President Alassane Ouattara of Côte d’Ivoire has reached out to his main opponents and religious leaders to intervene and ease tensions, following his decision to run for a third term in next month’s election.
Ouattara made his appeal to religious leaders during a tour of the east of the country.
A source in his office said that informal discussions have been held with political leaders, Reuters reports.
Côte d’Ivoire has suffered a spate of violent protests, with at least ten people killed and over a hundred wounded in clashes between protesters and police since Ouattara announced his bid in August.
The election is seen as the greatest test yet for stability since a brief civil war killed roughly 3,000 people following a disputed election in 2010 won by Ouattara.
He plans to run in the 31 October poll after the sudden death in July of his hand-picked successor, Prime Minister Amadou Gon Coulibaly.
His opponents say the constitution forbids him to do so because he has already served two terms.
Eligibility of candidates
The country’s constitutional council is set to rule on Ouattara’s eligibility and that of other candidates on Wednesday (16 September).
Reports from Abidjan speak of renewed clashes between police and opponents to the prospect of the president serving a third term.
The new prime minister, Hamed Bakayoko, is expected to meet youth leaders of the main opposition parties next week to restart discussions and end street violence before the election, a government statement said.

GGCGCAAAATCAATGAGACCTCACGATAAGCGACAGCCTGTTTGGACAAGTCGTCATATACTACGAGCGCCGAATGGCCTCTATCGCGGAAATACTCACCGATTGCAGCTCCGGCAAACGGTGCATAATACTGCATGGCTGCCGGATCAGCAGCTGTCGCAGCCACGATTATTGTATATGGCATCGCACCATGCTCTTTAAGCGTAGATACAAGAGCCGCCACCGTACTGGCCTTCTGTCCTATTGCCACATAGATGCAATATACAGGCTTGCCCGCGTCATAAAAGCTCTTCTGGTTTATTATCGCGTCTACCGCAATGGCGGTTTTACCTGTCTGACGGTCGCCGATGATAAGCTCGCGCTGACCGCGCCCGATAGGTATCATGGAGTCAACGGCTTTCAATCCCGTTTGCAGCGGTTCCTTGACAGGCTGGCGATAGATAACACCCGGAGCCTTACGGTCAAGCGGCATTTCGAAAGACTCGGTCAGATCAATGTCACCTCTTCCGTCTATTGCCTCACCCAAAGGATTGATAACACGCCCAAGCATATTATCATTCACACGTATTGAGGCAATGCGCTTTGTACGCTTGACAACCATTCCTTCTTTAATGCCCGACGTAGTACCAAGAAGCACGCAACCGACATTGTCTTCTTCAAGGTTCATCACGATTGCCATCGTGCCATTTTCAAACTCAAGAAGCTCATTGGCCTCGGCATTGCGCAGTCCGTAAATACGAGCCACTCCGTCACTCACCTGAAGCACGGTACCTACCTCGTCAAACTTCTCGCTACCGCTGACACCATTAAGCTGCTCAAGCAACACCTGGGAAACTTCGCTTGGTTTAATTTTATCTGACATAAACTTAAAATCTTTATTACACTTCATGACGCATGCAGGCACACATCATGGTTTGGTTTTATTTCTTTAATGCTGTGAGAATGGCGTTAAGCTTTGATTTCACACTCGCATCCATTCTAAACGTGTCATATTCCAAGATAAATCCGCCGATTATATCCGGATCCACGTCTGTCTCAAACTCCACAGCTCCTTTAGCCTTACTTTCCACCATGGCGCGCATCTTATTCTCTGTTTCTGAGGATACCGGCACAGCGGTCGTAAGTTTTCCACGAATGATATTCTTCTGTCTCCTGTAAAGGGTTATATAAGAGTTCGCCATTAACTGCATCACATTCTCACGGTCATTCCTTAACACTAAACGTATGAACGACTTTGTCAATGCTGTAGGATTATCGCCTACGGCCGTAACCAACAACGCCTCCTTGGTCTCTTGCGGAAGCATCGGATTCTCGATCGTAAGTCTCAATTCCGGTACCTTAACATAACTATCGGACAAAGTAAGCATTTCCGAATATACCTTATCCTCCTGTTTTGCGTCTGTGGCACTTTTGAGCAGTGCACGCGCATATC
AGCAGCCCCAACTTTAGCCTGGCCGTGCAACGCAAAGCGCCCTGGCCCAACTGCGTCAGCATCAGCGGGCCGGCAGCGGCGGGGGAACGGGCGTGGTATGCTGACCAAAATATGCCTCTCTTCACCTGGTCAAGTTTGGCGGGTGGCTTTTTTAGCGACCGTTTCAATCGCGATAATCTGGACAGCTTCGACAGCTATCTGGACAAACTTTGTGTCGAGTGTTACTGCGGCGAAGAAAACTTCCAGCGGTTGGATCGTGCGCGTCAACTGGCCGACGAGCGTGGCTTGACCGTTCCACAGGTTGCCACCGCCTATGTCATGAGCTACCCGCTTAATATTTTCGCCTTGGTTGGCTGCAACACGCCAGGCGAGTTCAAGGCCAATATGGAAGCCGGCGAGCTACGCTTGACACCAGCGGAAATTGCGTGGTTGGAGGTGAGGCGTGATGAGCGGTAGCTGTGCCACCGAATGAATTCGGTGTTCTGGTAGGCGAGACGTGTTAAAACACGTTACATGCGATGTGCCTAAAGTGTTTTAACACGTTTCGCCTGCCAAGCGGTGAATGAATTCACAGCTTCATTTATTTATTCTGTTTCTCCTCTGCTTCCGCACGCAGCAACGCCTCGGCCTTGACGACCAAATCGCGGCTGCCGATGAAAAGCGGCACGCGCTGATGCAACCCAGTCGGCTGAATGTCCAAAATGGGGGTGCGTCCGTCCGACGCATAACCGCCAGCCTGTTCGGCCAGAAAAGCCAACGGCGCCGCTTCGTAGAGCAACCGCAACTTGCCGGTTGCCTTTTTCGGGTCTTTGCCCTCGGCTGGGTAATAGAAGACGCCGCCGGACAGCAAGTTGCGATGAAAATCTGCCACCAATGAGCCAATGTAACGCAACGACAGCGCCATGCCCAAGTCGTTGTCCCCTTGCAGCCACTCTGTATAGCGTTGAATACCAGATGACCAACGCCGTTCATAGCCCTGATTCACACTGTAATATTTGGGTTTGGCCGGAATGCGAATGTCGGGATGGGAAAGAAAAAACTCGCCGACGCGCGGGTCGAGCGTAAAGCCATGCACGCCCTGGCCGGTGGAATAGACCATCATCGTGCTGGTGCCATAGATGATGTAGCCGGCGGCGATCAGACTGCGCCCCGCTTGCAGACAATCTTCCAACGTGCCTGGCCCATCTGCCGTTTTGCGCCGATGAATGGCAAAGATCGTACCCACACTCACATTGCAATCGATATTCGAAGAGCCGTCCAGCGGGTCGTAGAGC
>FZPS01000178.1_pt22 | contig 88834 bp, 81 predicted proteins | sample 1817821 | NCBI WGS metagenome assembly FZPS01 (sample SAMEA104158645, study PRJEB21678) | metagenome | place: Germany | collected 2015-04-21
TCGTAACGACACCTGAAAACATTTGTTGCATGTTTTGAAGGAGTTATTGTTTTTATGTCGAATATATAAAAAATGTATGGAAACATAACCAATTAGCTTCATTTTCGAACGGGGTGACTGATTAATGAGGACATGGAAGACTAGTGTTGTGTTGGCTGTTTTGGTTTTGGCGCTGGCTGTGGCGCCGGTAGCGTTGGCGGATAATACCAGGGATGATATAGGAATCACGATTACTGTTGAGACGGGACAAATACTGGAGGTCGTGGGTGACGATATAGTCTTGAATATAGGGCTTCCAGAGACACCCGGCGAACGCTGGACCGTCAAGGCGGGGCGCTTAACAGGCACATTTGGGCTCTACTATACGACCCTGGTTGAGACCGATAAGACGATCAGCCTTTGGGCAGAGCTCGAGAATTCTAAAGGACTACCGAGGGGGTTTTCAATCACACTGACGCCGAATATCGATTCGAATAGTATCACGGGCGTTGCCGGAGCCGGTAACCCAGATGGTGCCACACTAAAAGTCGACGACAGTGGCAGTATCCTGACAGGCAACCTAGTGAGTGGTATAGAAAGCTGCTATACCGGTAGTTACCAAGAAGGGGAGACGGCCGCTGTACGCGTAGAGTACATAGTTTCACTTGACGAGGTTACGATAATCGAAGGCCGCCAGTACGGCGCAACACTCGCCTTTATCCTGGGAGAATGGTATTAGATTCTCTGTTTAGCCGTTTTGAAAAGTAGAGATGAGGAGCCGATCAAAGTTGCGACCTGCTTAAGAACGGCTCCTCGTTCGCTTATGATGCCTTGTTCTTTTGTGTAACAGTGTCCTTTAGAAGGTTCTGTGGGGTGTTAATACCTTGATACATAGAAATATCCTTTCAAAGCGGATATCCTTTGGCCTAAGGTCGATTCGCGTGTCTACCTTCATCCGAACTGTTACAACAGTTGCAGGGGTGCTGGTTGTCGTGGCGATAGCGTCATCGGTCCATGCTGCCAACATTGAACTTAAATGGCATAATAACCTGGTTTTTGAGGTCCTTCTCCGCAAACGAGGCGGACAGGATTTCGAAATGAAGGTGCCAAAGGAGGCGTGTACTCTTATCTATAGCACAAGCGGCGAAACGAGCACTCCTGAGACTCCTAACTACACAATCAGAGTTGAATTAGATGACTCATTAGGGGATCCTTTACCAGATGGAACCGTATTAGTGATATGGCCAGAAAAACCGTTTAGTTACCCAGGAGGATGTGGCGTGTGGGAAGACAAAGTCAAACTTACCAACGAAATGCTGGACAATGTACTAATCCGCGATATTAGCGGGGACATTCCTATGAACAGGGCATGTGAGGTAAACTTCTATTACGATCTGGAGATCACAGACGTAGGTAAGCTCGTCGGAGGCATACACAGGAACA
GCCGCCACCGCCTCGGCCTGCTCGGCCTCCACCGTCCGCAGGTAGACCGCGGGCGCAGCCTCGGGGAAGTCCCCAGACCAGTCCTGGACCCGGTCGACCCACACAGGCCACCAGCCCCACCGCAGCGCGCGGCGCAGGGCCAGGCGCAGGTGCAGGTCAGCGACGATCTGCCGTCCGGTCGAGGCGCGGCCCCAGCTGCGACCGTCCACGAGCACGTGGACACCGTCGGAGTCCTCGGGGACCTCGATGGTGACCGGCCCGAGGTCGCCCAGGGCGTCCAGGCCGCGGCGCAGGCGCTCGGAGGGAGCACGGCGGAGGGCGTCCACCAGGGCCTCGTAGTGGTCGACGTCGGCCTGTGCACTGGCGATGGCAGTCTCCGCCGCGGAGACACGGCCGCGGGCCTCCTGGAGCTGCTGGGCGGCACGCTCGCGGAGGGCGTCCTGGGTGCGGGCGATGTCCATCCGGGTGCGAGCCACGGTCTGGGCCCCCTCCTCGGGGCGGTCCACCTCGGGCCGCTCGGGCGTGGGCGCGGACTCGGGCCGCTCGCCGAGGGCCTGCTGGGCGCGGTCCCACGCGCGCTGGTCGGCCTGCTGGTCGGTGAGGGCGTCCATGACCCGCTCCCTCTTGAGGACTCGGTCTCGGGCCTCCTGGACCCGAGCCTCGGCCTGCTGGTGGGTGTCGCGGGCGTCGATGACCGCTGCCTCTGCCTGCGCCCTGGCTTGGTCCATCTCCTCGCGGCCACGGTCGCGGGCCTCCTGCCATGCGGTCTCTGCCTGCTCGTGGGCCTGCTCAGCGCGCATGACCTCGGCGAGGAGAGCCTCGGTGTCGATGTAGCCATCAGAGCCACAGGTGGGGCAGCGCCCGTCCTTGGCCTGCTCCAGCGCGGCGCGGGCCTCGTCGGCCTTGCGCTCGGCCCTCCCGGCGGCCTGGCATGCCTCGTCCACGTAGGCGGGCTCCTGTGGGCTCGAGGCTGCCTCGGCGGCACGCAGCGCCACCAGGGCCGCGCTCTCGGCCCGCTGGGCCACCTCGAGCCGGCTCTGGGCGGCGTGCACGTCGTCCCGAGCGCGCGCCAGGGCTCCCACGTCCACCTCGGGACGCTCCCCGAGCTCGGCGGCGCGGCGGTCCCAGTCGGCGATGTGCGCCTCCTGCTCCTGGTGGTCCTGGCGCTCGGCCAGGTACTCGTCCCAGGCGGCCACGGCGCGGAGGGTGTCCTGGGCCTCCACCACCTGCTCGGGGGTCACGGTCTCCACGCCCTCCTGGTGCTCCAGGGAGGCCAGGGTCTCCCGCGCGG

Return of Gbagbo
Meanwhile, Côte d’Ivoire’s former president Henri Konan Bédié has promised to let political exiles – including another former president, Laurent Gbagbo – return home if he wins the election in October.
Bédié is considered Ouattara’s main challenger in the election in which Ouattara intends to seek the third term that his opponents say would violate constitutional term limits.
Speaking after being inaugurated formally as the candidate for the Parti démocratique de Côte d’Ivoire (PDCI, the “Democratic Party of Côte d’Ivoire”), the 86-year-old Bédié, who served as president from 1993 to 1999, promised to lead a government of national unity and reconciliation.
“I commit to taking concrete and immediate measures for the return of all the exiles,” he said.
Gbagbo was arrested at the end of the civil war sparked by his refusal to accept defeat by Ouattara in the 2010 election. He then faced trial for alleged crimes against humanity at the International Criminal Court in The Hague.
He was acquitted last year and supporters submitted paperwork for him to stand in this year’s election, but he has so far been unable to secure a passport to travel back to Côte d’Ivoire from Belgium, where he has been residing.